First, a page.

The citizens of Iceland voted in a referendum, on Saturday (20th), with about 70% of the voters. The basic text of its new constitution, drafted by 25 delegates, almost all ordinary men, chosen by direct vote of the people, included the nationalization of its natural resources. Iceland is one of those enigmas of history. Situated in an area warmed by the Gulf Stream, which winds in the North Atlantic, the island of 103,000 km2, is inhabited only along its coast.
The interior of high hills, with 200 active volcanoes, is entirely hostile - but this is one of the oldest democracies in the world, with its parliament (Althingi) running for over a thousand years. Even under the sovereignty of Norway and Denmark, until the late 19th century, Icelanders have always kept comfortable autonomy in their internal affairs.
In 2003, under pressure from neoliberals, Iceland privatized its banking system, up to that time state-owned. As they pleased major U.S. and British banks, already operating in the derivative market, in the spiral of subprimes, Reykjavik turned into a great international financial center and one of the biggest victims of neoliberalism. With only 320.000 inhabitants, the island became a comfortable fiscal paradise for the great banks.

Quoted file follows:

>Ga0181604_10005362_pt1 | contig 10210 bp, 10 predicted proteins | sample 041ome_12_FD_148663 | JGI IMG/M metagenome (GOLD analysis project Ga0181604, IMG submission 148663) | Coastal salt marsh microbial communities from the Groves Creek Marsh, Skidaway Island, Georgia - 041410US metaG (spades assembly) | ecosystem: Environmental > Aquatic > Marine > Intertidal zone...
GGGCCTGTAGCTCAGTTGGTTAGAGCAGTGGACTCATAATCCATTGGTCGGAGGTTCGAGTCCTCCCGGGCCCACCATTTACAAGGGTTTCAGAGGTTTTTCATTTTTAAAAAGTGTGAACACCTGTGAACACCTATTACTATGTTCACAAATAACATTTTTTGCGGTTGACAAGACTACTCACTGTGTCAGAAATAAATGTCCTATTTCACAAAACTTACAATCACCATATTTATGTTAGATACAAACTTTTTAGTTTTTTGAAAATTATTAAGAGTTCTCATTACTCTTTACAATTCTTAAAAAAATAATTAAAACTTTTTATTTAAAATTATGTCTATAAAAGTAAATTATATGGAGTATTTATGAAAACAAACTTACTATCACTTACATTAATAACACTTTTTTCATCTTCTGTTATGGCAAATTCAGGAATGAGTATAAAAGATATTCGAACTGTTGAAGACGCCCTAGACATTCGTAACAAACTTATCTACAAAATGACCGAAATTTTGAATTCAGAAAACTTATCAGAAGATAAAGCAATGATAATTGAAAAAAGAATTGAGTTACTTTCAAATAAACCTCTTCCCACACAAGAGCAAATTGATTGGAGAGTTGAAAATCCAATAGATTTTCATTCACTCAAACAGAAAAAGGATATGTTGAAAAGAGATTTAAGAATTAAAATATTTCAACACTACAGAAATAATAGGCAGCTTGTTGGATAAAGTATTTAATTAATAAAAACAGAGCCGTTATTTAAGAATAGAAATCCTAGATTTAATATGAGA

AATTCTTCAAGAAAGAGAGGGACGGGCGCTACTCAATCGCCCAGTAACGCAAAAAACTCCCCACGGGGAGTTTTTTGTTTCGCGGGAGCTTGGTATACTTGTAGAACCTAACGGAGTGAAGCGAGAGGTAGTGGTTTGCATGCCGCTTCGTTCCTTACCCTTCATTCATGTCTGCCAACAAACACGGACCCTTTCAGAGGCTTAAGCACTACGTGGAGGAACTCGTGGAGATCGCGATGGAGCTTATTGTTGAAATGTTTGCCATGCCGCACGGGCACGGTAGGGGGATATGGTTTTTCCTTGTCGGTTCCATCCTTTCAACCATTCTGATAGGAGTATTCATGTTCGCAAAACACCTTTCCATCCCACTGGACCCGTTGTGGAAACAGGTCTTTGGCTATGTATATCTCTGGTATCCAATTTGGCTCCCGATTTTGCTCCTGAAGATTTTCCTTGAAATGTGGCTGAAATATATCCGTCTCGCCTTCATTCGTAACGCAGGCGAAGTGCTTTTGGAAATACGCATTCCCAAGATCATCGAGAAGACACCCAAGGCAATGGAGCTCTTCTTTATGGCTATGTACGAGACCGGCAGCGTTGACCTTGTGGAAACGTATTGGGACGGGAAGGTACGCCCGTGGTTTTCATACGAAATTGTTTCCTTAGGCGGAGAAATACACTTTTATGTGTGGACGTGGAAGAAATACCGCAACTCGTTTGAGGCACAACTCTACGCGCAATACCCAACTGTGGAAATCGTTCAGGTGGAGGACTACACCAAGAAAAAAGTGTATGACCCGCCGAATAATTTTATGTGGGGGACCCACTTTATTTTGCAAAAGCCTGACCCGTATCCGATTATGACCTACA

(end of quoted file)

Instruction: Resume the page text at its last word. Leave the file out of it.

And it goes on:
Institutions like Lehman Brothers used the country's international credit in order to attract European investments, particularly British. That money was applied to the financial casino, commanded by U.S. banks. The bankruptcy of Lehman Brothers exposed that Iceland therefore has taken debt exceeding ten times its gross domestic product. The government was forced to re-nationalize its three banks, whose executives were prosecuted and sentenced to prison.
In order to tackle the huge debt, the government decided that each of the Icelanders - of all ages - would pay 130 euros monthly for 15 years. The people demanded a referendum and, with 93% of the vote, decided not to pay that debt as it was the responsibility of the international financial system from Wall Street and the City of London.